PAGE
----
Gandhi’s theory of social reconstruction famously said it was a false notion that competition was an integral part of human society.
His belief was that competition glorified the tendencies of selfishness and greed and rivalry and envy, and that it didn’t have a place in a non violent society.
I couldn’t agree more. Competition is not a mechanism that operates very strongly within me. Because despite its positive economic implications, I believe competition is still grounded in scarcity thinking. Notenoughness. Disconnectedness. The assumption that people can’t share what’s available. The fear there isn’t enough room in this place for more than one of us.
I’m reminded of my grandfather, whose company has been a leader in closeout industry for more than forty years. His brand has always revolved around the idea of class. Classy products, classy people.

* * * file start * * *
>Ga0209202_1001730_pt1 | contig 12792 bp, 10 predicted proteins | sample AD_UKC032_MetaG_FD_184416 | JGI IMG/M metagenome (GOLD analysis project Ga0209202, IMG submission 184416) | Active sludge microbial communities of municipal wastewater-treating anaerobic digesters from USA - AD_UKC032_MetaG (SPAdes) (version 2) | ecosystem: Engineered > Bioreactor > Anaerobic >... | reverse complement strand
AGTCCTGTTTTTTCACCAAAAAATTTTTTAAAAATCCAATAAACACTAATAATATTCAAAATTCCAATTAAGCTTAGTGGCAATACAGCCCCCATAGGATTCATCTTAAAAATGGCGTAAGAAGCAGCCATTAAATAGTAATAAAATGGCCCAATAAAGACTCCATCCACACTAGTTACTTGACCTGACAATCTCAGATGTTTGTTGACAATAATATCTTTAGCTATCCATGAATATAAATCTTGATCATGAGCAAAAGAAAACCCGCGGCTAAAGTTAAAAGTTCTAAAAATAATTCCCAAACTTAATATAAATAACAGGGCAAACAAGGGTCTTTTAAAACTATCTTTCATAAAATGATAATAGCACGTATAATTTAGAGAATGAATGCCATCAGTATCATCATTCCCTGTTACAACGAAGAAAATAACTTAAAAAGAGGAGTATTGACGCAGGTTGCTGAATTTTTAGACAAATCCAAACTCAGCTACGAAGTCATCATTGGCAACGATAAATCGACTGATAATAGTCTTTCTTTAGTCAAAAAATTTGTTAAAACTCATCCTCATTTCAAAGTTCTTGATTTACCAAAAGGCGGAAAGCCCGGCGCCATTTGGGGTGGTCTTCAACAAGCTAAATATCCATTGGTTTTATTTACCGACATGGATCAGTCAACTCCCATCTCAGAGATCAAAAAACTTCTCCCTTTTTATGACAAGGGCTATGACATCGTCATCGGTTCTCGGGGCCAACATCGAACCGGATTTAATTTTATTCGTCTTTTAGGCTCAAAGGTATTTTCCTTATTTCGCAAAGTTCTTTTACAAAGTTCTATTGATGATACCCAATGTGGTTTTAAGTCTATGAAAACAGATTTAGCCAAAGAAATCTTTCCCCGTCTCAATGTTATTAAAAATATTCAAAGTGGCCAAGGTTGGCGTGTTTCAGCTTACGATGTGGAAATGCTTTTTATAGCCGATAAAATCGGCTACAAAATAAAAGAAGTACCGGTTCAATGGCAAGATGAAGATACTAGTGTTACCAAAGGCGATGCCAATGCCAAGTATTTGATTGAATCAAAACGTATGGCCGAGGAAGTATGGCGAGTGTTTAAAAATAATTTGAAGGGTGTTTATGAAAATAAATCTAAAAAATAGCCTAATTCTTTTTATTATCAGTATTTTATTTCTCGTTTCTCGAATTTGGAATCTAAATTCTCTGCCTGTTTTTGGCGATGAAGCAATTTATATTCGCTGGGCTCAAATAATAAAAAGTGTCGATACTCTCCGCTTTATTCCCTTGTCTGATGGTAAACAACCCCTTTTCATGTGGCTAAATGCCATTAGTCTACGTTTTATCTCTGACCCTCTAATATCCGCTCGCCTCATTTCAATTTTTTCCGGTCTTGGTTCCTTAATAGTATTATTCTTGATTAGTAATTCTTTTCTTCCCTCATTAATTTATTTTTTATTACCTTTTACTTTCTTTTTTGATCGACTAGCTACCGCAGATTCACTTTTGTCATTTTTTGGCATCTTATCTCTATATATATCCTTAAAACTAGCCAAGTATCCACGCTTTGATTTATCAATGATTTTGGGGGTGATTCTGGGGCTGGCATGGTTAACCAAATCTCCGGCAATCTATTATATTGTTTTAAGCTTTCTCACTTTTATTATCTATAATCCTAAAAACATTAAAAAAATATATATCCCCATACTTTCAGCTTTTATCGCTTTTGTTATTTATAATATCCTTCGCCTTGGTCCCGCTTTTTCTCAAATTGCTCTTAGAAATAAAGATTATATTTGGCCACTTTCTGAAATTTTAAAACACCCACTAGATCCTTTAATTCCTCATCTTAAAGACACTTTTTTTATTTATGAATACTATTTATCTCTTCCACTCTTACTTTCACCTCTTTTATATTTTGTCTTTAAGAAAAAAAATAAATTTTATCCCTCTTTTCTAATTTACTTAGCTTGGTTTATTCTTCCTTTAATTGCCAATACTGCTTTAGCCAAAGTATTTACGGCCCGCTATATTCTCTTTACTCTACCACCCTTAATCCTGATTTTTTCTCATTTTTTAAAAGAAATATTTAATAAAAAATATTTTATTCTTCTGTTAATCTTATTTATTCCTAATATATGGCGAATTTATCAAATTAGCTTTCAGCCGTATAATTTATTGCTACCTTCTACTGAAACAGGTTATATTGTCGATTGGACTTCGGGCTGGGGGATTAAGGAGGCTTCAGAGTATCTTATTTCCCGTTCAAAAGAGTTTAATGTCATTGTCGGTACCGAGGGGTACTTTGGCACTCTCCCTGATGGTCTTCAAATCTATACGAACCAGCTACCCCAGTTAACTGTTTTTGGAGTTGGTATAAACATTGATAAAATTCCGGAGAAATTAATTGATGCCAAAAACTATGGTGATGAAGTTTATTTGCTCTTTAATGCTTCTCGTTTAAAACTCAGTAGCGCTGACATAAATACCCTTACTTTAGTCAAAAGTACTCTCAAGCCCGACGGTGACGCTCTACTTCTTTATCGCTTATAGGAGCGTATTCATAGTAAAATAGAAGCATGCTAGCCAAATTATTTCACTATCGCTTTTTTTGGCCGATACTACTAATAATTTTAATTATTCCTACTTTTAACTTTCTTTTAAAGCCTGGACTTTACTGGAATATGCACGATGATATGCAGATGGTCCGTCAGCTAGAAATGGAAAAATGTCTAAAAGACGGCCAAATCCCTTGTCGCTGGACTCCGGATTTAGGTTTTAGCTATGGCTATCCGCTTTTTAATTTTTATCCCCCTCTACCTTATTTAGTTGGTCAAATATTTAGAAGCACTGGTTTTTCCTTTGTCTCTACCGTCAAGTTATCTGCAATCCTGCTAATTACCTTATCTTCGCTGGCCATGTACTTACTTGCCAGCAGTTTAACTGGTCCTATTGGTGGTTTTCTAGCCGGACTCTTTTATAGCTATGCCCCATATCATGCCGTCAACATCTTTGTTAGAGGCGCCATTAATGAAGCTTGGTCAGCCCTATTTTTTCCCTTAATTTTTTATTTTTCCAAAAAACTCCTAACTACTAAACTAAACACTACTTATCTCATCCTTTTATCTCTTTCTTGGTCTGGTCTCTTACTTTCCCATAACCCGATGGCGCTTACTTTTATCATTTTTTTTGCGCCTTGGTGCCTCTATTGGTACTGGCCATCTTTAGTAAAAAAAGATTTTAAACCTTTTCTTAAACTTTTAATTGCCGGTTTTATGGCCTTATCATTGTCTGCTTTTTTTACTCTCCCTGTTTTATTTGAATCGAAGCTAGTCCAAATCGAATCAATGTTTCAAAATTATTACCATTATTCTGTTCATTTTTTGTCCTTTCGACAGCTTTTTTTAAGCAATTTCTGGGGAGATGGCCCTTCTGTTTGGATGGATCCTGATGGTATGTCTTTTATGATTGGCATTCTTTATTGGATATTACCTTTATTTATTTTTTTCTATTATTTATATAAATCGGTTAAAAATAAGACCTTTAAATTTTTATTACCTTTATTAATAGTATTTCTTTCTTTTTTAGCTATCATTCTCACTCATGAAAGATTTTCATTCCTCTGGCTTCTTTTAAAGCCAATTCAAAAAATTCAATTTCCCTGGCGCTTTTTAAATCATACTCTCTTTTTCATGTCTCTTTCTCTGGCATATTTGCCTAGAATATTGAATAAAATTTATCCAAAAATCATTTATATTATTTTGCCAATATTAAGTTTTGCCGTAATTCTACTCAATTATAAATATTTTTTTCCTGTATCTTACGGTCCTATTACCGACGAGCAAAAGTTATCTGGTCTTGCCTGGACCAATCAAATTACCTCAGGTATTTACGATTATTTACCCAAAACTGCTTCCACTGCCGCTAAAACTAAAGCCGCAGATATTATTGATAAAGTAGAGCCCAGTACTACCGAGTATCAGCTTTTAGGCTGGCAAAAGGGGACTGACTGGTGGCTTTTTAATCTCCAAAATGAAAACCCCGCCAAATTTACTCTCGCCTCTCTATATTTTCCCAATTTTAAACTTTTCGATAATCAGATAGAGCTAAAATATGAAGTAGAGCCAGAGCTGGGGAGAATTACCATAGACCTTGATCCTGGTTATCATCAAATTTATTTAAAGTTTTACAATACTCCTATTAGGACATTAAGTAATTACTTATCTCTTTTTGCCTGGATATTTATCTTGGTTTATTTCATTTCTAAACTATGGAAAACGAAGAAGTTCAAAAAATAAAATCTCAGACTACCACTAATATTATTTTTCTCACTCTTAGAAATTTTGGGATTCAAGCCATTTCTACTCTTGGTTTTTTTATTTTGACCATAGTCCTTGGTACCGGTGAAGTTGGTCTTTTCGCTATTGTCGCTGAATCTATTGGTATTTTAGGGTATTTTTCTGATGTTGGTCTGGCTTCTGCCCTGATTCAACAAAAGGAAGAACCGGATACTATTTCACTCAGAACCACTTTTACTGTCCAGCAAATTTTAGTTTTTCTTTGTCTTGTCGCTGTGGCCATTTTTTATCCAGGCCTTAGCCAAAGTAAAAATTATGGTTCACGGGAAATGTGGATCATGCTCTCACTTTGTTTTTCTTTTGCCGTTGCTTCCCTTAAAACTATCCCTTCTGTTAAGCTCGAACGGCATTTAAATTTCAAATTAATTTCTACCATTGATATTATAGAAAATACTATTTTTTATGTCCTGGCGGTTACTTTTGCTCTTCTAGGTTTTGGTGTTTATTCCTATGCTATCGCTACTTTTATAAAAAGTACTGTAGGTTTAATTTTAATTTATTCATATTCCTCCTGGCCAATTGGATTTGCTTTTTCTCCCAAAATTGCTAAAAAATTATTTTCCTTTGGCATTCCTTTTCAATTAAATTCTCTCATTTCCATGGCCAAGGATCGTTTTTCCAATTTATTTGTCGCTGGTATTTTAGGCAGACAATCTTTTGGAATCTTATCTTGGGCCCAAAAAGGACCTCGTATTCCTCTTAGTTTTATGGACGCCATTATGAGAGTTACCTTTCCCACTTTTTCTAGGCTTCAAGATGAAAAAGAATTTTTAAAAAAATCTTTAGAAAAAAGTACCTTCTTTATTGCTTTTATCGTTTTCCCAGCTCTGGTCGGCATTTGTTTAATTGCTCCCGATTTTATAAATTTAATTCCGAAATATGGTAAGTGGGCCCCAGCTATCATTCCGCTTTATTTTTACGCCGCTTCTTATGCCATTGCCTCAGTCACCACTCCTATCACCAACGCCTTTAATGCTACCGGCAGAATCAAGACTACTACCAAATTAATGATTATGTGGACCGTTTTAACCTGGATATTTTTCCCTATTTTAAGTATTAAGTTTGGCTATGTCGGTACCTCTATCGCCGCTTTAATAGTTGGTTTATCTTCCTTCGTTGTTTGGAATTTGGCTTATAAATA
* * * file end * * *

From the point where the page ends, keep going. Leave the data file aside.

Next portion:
And so, it’s no surprise that he had competitors, but he didn’t have competition. There was never any rivalry or bad blood or cutthroat dealings with enemy corporations. He wasn’t against anybody. Frank just tried to make the pie bigger. To treat everybody as a friend and a partner and a colleague and a family member, that way everybody’s business could thrive.
The goal wasn’t to make war on the competition, but to make love to the customer.
That’s class. No wonder there was zero competition. He was running a different race.
And so, next time you split into the mindset of competing, try on the idea that there is no separateness. That we are all one. That abundance is right around the corner. Create and connect and communicate and collaborate, but don’t compete. Learn to operate from a place of enoughness, and watch what that does to your business.
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Are you spending more time educating potential customers on the benefits of your service, or telling them why you are better than the competition?
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That Guy with the Nametag
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